Spotlight On: Sophie Lewis

Hi! Thanks for taking a look at Creativity Talks and welcome to our column: Spotlight On. Our blog is based around the stance ‘Creativity Changes Everything’. Consider this a bit of a get-to-know-M&C Saatchi, from some of our thoughts on the world of ads, marketing and beyond, or just finding out a little bit about the people in the building.

This week we spoke to our brand new Chief Strategy Officer, Sophie Lewis (who, apart from being awesome at all things strategy, also wears amazing denim boiler suits.)

Sophie’s Fact File:

  • Morning alarm: 6AM; “I live in Brighton – it’s the time I can bear in the morning, as anytime before 6AM is a bit grim…I’m an avid follower of what time it gets light in the morning.”
  • Song of the week: Got Til’ It’s Gone by Janet Jackson
  • Ad of the week: “Weirdly it’s radio – the amount of shit radio is incredible – [but] Tesco Mobile has a brilliant, brilliant campaign highlighting injustice in the mobile phone market. They use word play on food to describe it (‘It’s a load of shallots’), it’s very clever.”

We work in advertising. What’s your viewpoint on the strength of advertising in the world we currently live in?

  • “A weighty question, I hope that advertising can increasingly become a force for good – I genuinely think it can. We do a lot of work [at M&C] where advertising is a force for good, understanding illnesses, eating healthier etc. They are good reasons to advertise. That being said, in the modern world, business and advertising is incredibly powerful. I’d go as far to say that, if you want to make change, it has to be in business, not politics. We can have – and it’s our responsibility [to have] – a positive role in society. We have to be quite honest with ourselves, but I do hope we work in an industry that makes a difference.”

Which ad captures creativity within advertising to you?  

  • “There are two: (1) One of the reasons I got into advertising was because of an ad for Blackcurrant Tango. It was about a foreign student writing to an imaginary CEO – Ray Gardner of Blackcurrant Tango – who goes off on a rant, rips off his suit and reveals purple-silk boxing shorts on the White Cliffs of Dover. There are fighter pilots overhead and crowds of people cheering him on. If it existed now, it would’ve been huge. Incredible, fun, brilliantly executed – I don’t know if it’s been bettered. (2) Not quite as old, but a Levis ad shows a boy and a girl wearing ‘Levi’s Engineered’ jeans – which were European, although no one could say that word (‘engineered’). They run through walls into nothingness in the sky – it was an observation on youth and it has a classical soundtrack. An incredible bit of film.”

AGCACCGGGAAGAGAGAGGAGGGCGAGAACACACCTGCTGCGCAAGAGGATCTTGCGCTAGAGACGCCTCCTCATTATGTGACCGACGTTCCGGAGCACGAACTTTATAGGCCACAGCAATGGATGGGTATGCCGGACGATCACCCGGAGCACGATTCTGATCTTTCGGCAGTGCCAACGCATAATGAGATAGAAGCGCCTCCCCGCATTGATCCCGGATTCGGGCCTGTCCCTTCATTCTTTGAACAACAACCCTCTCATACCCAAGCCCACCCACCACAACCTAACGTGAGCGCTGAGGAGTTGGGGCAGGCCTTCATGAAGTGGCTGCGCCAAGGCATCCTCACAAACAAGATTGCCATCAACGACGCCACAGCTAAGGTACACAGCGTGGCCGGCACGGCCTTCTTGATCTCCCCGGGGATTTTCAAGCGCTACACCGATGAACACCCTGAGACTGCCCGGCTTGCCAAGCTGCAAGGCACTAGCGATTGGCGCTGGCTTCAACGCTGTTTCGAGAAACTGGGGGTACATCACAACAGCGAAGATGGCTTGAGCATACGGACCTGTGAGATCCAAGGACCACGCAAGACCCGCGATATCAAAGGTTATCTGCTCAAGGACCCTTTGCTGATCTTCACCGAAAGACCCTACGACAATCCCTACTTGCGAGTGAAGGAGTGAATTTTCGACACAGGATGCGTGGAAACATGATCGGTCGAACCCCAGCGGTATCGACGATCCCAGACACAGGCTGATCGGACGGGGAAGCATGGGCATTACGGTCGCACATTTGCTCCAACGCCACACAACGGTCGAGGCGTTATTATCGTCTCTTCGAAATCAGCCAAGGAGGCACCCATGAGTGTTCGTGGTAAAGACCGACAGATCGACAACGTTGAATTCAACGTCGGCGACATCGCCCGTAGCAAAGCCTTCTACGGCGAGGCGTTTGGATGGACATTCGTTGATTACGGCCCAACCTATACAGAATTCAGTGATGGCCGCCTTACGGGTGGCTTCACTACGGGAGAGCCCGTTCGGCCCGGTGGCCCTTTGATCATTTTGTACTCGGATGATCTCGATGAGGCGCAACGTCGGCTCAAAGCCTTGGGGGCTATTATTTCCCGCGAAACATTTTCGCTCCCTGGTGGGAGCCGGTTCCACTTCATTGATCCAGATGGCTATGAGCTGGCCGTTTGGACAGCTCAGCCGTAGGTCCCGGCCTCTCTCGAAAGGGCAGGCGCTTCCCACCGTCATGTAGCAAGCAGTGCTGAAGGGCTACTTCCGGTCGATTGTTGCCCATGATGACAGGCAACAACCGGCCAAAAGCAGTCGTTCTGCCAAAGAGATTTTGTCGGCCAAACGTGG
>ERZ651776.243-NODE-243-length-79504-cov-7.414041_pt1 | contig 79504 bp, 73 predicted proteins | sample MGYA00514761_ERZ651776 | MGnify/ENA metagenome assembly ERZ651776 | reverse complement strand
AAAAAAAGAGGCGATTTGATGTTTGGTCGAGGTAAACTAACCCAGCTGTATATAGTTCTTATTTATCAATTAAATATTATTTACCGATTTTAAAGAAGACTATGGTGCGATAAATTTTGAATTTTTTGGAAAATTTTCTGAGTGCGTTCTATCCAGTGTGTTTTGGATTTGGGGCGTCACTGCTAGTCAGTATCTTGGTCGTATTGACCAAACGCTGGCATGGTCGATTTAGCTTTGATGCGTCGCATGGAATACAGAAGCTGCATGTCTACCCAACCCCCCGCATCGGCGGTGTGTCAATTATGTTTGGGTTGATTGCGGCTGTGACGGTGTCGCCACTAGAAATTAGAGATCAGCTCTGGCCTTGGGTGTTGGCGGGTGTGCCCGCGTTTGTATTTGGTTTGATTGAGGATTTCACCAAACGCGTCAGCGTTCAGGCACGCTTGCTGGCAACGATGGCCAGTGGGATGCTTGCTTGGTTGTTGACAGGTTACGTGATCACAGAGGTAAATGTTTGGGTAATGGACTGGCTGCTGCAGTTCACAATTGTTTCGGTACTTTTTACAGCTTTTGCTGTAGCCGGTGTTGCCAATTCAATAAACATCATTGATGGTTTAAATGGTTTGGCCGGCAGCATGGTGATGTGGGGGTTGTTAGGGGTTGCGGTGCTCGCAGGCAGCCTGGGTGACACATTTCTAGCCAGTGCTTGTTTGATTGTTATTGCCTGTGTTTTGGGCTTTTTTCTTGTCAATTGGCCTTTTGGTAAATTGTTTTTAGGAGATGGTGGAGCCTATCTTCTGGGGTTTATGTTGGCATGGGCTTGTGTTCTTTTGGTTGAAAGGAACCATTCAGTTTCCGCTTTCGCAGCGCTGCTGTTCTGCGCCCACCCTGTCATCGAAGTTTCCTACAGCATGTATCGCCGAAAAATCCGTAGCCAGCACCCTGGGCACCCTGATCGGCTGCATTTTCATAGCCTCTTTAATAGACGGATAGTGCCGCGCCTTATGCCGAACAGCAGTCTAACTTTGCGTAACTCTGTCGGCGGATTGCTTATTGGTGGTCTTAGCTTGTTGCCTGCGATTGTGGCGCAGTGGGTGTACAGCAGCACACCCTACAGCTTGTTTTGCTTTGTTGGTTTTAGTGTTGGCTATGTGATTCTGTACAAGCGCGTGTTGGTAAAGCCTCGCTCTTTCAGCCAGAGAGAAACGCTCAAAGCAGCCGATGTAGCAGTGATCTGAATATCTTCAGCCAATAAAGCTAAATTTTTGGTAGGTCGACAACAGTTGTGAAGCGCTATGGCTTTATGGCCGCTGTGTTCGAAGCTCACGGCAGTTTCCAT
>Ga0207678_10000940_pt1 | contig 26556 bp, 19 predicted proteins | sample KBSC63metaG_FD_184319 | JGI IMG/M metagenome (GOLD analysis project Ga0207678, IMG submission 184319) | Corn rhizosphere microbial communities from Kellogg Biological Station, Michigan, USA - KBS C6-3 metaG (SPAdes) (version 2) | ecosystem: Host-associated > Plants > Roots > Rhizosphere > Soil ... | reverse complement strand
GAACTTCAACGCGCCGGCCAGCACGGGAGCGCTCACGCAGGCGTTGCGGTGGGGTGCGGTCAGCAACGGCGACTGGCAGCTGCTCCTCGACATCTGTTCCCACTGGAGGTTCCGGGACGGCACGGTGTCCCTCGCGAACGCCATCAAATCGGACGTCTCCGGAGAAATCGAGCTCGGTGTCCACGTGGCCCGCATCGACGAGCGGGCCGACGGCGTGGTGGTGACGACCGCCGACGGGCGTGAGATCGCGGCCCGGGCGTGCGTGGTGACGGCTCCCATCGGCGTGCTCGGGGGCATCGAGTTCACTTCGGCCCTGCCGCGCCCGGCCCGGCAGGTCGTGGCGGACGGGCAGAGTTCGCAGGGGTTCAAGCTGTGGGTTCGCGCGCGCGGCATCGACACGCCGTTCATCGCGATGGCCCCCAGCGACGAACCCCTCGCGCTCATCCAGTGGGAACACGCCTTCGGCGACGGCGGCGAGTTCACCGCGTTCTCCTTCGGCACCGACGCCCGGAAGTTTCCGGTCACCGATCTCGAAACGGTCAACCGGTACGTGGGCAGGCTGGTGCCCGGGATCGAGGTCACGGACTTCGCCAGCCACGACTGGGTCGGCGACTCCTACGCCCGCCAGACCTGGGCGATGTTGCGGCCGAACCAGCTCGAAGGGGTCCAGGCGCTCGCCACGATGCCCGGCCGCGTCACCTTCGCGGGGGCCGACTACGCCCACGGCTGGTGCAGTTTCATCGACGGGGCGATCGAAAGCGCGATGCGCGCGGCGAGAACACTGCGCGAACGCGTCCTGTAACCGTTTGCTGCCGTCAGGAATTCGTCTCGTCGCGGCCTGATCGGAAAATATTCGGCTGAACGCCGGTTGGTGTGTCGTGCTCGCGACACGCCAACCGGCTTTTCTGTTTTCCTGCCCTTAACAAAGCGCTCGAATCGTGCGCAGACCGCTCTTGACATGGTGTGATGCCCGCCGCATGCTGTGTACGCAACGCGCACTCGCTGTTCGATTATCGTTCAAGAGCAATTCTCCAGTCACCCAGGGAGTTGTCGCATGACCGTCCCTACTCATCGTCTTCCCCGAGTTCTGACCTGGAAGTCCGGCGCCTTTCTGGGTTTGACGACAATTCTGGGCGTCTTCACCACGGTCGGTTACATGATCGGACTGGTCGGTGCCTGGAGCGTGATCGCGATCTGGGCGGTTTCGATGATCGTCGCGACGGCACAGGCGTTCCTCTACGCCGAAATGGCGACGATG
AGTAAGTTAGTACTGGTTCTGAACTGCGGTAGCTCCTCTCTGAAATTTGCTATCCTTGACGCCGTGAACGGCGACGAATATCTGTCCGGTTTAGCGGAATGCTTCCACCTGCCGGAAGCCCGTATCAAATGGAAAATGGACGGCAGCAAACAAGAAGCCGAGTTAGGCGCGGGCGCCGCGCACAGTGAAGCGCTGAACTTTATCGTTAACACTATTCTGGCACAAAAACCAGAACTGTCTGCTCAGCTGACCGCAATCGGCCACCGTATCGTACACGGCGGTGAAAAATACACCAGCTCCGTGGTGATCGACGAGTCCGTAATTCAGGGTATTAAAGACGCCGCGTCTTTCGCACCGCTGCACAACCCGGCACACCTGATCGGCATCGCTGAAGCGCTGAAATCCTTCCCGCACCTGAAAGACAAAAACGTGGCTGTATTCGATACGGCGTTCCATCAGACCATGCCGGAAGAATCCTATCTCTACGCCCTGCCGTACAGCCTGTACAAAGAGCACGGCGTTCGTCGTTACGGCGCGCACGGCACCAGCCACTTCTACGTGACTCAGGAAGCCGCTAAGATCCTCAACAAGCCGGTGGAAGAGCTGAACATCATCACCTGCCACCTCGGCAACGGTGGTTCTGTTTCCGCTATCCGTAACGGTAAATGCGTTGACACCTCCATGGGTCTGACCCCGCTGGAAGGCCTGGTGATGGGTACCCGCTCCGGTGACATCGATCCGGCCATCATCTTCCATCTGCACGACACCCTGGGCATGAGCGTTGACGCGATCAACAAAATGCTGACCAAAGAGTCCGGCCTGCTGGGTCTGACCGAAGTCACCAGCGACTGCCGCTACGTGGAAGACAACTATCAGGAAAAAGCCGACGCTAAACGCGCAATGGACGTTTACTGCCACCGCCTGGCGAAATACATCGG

If you could teach yourself any skill to help you in your role – what would it be? And why?

  • “There are so many to choose from. I would very much like to be a beautiful PowerPoint/Keynote artist – which I’m not. I would describe myself as one of the ugliest chart-makers known to man, and I’m overly-reliant on someone else making it beautiful. I’d also, probably, want someone to teach me fairly rudimentary film editing…but there are endless others!”

What date is most important to you and/or what has been your biggest moment?

  • “I would definitely say that the 31st July 2014 is my significant date. The exact time is 10:52 and 10:53 as that’s when my children were born by C-section. I don’t think it’s an achievement on my part, but definitely the most significant. Things don’t go back to the way they were when you bring kids into the world.”

And finally, we know inspiration can come from anywhere – you don’t need to work in an agency to see it in action. What book/podcast/shows have had you thinking recently? Guilty pleasures welcome!

  • “The one that has had me thinking recently by a million, million miles is Euphoria; it garners a very odd response from people my age. I’ve been appalled by it and shocked by it, but I’ve completely loved it. It made me think more about what it’s like to be a young person and the pressures it puts on one, more than anything that I’ve seen or read recently. At the same time I was also watching This is Going to Hurt, which is both funny and over-egged, but a brilliant insight into the sort of chaos that is the NHS.”

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